We’ve got a whopping thumbs down this week for air quality. We’re all guilty parties in this, and we literally have to live with it. It was so poor along the Wasatch (Davis and Weber included) that planes were redirected as they couldn’t land in Salt Lake City amidst the trapped fog and smog. The Utah Department of Environmental Quality informed residents on those yellow and red air days that residents should not use solid fuel burning devices, nor is open burning like fire pits, fire rings and campfires allowed. It urged all of us to reduce our individual vehicle use by consolidating trips and carpooling. Air quality in Weber County is forecasted to be moderate through the weekend. Unfortunately, this probably won’t be the last time we encounter the stifling effects of the inversion this winter.
Nothing warms hearts quicker than puppies, and this week we heard a lot about the rescued Great Pyrenese puppies that were found last weekend. Rescuers found the young puppies at the Monte Cristo trailhead inside an animal carcass, trying to keep warm with ice in their fur. While it was obviously an inappropriate and inhumane way to dispose of pets, we are so glad — and know many of you are, too — that they were found and that locals reached out in great response to adopt them and make sure they were OK. While their situation could cause one to lose faith in humanity, the response restores hope that there are so many Utah residents who will come to the aid of those who need it, human or animal.
The Swift site might as well be a money pit. This week, we learned that the site requires another $813,000 for cleanup. This doesn’t account for the cost of cleaning up chemical waste managed by the U.S. Environmental Protection Agency that finished in November, and the entities who will fit the bill are still undetermined. The cleanup is absolutely necessary, but it’s a shame that it’s fallen on all Ogden taxpayers and not the parties responsible.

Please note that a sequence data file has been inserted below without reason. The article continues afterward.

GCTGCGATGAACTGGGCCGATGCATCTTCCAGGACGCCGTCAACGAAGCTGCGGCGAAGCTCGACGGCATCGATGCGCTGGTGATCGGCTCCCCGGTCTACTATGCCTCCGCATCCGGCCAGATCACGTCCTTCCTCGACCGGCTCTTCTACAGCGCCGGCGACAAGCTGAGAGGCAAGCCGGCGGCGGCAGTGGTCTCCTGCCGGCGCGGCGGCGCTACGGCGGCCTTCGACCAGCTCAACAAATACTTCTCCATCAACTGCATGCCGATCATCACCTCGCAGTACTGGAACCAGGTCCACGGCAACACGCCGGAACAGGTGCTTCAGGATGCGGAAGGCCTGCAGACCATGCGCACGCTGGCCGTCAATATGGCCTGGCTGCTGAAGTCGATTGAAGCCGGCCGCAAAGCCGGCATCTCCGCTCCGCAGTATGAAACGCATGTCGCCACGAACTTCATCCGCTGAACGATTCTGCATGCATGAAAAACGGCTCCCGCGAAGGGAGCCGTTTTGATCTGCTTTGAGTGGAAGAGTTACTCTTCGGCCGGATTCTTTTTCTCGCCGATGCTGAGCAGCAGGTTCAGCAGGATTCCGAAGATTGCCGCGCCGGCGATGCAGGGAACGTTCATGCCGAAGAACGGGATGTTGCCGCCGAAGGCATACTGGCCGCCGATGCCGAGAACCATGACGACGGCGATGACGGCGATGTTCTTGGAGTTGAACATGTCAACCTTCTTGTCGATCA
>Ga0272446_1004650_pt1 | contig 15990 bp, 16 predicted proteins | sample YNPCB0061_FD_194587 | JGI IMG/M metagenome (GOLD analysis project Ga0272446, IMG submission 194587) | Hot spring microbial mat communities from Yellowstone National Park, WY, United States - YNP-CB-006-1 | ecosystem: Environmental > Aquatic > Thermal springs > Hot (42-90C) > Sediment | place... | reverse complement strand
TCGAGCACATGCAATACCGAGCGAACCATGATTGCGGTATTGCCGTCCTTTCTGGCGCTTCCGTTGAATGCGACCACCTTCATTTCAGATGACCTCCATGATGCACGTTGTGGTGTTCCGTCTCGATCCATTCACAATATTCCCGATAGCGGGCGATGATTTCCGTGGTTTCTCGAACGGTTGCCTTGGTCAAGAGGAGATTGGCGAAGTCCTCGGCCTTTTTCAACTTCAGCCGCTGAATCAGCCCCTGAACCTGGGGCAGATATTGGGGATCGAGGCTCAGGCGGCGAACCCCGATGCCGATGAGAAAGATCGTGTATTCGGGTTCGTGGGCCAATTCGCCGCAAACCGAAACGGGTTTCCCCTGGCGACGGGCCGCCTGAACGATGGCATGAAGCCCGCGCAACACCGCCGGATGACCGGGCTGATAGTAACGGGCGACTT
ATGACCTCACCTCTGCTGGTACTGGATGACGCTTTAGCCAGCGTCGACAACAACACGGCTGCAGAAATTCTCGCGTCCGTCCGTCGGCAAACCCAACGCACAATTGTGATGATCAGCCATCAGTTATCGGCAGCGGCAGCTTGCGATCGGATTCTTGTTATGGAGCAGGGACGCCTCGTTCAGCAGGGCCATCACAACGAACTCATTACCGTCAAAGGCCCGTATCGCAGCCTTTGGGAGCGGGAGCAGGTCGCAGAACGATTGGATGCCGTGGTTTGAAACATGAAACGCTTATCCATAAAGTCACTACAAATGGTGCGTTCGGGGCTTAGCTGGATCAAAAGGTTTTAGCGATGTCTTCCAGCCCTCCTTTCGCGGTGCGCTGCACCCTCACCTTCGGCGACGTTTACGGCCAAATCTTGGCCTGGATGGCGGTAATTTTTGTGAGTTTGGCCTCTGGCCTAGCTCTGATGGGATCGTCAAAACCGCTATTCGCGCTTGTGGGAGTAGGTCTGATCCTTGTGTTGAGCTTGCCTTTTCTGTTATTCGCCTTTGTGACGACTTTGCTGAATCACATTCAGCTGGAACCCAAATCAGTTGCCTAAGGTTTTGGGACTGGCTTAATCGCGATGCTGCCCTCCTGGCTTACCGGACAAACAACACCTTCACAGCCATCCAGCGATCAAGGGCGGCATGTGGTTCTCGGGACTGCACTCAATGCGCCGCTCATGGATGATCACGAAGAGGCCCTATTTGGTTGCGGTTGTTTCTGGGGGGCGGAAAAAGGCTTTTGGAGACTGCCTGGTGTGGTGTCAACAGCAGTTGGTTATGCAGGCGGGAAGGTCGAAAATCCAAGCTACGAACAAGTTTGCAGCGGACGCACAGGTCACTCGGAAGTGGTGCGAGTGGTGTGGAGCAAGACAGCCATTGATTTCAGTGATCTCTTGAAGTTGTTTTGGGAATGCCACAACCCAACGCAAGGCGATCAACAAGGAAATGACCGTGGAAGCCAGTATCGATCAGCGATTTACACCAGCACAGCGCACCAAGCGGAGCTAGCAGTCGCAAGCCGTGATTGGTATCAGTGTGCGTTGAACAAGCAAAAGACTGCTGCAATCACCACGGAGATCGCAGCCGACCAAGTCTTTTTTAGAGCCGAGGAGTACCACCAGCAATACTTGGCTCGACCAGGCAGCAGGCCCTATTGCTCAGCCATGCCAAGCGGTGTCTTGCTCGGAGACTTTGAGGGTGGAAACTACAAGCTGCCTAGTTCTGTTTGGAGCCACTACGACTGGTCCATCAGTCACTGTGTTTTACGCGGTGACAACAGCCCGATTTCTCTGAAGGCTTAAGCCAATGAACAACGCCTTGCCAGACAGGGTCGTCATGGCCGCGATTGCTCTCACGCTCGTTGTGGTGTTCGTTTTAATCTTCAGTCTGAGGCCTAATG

We support the women who put for a resolution this week for Utah to ratify the Equal Rights Amendment to the U.S. Constitution. For many young girls, they might not even realize this was proposed in decades past, and failed, as it worked to give women equal rights to men. While women living here have equal rights granted by the state Constitution, not all states do. Women everywhere should enjoy equal civil, political and religious rights. It’s an issue that extends past party boundaries, across different religious aisles and is owed to women and future women everywhere.
It is a good thing that the Davis County Commission approved a $9 million bond this week to construct a new medical wing in its county jail. The Standard-Examiner has reported on this issue at length, and firmly believes that until corrections facilities start to better address the health issues, including mental health and addiction, while inmates are incarcerated, we will not move forward in our communities in reforming these struggling citizens. Despite being held in jail, these people facing their worst days are still entitled access to adequate health care services and treatment.